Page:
The story of CBS‘ The Jeffersons came into existence from the other CBS show All In The Family which focused on the lives of the Bunkers in the working-class area of Queens. A few characters of the Jeffersons family were playing supporting roles and extended cameos as Bunker’s neighbors.
Norman Lear, the creator and developer of this comedy universe, had no such plans to have a separate sitcom for Bunker’s neighbors. It was the members of the Black Panther Party who met Norman Lear in his office and raised the topic of black portrayals in these existing sitcoms that gave birth to the idea of separating the Jeffersons from the Bunkers and give a try. The outcome was groundbreaking and culturally significant in US television history.
All In The Family ran for 9 seasons but The Jeffersons ran for 11 seasons and became one of the longest-running American sitcoms ever. The decade of 70s was also a milestone for black television entertainment with The Jeffersons being one of the pillars of the black sitcom cementing the trend for many dozens of Black sitcoms to lead in the following decades; the others being Sanford And Son (1972) and Good Times (1974). Soul Train in music and Roots in history were the other accomplishments on television for Black entertainment that decade.
Moving to a new lavish apartment, new characters in the neighborhood makes this sitcom even more special. The most prominent was the Willises (Tom and Helen), an interracial couple who became friends of George’s wife Louise (Isabel Sanford) and headache for George; their daughter Jenny (Berlinda Tolbert) who becomes Lionel‘s (Mike Evans) girlfriend and later his wife, Harry Bentley (Paul Benedict) the British neighbor who works for the UN, and Florence (Marla Gibbs) the talkative house-maid who is always on George’s nerve.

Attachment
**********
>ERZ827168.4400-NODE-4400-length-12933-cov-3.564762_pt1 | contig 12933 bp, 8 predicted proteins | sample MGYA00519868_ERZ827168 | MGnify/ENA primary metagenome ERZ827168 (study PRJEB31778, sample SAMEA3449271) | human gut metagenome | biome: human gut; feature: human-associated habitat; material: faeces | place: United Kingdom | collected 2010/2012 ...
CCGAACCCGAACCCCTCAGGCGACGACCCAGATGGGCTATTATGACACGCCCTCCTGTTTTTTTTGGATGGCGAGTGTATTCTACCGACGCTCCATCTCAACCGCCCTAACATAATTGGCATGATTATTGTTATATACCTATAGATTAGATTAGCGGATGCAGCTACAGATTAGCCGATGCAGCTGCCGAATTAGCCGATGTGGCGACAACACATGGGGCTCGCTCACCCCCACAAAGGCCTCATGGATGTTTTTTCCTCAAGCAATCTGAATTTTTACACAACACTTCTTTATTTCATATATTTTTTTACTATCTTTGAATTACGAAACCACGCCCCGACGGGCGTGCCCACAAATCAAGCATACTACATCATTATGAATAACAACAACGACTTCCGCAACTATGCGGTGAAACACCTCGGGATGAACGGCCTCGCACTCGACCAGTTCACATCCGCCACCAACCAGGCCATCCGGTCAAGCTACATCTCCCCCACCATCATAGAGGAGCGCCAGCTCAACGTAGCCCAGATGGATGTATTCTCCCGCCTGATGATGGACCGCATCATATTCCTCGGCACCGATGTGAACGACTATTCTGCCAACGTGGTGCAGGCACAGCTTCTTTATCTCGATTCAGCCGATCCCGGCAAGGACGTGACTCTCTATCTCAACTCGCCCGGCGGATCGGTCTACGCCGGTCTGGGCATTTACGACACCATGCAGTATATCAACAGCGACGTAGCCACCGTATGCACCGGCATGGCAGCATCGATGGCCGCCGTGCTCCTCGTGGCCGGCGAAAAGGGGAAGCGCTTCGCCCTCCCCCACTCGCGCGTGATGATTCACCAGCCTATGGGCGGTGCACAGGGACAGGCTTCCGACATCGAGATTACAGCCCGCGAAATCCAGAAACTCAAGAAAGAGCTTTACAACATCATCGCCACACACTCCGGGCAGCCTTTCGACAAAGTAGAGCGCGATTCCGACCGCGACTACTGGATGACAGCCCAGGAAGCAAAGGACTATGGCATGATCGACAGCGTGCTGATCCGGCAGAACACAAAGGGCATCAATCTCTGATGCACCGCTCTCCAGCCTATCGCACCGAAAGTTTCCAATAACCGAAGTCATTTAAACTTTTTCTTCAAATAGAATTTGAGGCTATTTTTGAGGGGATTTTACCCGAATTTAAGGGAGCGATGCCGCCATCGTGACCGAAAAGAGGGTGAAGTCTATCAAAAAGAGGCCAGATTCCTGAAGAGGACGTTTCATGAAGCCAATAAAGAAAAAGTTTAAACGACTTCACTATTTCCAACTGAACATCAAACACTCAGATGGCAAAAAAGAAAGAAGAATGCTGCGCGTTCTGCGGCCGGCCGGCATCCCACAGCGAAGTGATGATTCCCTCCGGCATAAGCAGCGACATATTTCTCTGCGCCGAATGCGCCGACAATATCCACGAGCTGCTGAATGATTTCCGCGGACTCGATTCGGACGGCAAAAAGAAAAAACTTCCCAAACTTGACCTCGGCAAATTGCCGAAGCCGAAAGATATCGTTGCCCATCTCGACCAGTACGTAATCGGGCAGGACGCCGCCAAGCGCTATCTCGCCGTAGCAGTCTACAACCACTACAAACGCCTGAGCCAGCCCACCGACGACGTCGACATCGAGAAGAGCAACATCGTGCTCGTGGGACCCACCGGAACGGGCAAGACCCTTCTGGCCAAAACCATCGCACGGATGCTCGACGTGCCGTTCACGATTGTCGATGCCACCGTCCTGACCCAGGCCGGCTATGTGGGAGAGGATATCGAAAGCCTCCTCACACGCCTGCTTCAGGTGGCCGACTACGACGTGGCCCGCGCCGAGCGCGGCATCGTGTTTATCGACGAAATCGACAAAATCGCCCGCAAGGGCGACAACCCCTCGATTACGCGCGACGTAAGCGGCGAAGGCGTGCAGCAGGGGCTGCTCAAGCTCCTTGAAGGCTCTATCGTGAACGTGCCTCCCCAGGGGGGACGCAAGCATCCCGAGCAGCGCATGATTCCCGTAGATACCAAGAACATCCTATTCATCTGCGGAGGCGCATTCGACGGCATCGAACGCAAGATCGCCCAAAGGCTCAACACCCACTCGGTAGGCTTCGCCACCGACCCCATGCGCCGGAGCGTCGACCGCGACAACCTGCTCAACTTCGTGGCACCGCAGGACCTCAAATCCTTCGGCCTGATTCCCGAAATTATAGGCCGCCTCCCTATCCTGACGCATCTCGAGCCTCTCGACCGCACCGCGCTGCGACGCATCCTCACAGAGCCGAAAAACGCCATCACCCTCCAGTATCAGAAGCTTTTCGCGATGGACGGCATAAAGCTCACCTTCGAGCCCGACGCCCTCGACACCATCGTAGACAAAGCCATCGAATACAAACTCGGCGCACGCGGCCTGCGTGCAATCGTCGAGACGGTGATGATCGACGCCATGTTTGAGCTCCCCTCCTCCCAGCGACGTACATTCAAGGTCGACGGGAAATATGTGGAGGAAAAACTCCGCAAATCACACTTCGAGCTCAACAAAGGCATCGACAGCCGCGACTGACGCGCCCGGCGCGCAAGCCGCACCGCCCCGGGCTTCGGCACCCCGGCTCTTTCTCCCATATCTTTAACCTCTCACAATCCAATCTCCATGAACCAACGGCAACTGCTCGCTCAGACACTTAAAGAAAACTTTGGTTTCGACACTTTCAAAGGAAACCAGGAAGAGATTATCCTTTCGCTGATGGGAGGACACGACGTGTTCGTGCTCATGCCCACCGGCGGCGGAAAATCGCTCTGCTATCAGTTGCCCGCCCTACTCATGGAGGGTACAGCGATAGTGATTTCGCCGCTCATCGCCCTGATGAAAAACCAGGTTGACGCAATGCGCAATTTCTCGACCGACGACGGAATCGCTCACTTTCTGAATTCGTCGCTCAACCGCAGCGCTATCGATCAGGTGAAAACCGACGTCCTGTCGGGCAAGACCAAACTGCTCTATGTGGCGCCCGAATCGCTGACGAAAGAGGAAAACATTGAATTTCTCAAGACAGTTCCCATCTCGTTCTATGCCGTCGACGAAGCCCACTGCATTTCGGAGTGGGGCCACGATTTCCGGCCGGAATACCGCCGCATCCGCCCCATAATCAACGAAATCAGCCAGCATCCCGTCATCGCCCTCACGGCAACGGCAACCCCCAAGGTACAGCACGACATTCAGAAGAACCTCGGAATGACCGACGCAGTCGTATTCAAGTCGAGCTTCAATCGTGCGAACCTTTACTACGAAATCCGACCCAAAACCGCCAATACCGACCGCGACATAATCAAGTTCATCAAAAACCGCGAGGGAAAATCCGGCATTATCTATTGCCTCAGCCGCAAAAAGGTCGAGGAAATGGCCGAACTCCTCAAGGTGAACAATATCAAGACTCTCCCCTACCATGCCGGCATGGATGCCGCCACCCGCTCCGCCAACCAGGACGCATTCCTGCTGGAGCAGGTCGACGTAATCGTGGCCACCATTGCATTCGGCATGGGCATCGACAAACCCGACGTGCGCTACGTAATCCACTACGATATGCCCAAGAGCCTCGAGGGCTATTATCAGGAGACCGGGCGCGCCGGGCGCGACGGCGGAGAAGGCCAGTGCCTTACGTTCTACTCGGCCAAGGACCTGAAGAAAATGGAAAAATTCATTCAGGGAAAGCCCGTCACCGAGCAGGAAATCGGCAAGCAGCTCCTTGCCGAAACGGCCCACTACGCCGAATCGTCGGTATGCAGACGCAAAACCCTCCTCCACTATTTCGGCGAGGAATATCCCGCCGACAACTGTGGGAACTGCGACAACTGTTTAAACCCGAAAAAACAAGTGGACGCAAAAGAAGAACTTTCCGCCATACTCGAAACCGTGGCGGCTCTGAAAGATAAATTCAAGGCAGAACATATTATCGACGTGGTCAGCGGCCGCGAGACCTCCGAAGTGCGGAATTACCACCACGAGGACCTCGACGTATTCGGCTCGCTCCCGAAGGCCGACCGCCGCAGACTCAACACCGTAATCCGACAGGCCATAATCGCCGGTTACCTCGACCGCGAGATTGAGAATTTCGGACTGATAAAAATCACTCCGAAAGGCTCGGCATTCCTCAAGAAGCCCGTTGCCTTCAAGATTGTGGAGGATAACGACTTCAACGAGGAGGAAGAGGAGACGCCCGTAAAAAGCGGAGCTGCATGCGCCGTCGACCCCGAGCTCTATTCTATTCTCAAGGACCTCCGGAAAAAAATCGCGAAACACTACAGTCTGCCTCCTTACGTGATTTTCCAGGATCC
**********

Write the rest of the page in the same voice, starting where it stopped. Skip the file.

George is fond of no one in the new neighborhood and is greedy about generating more money all the time. His verbal one-on-one with Florence in every episode is the highest point of any rib-tickling humor in the show and worth enjoying.
The Jeffersons was communally significant for the black Americans to present a portrayal of a struggler who gives a shot into making money and becomes a successful entrepreneur. There was no such story centering around a black American who is rich and successful on which a comedy can really stretch to many seasons, this sitcom achieved it.
With 253 episodes, The Jeffersons held the record for most episodes in any black sitcom for around 25 years until House Of Payne broke in its 8th season.
In my observation, I believe the humor of the sitcom began to decline from its 8th season. I felt Norman Lear was stretching to create new tv records. The new arcs in the story, by that time, were not really that interesting. But the biggest disappointment about the show was CBS canceling the show, not bothering to inform the lead actors about the news, and not giving the show its proper and deserving finale. It was an insult after 11 years of the legacy of the sitcom and the hard work of the actors, writers, and directors.
Lastly, The Jeffersons will always be remembered for being the greatest black sitcom any American network has ever produced. I want to personally thank Norman Lear for creating this entire universe and to the Black Panther Party. Had they not stepped into his office, The Jeffersons would have never happened.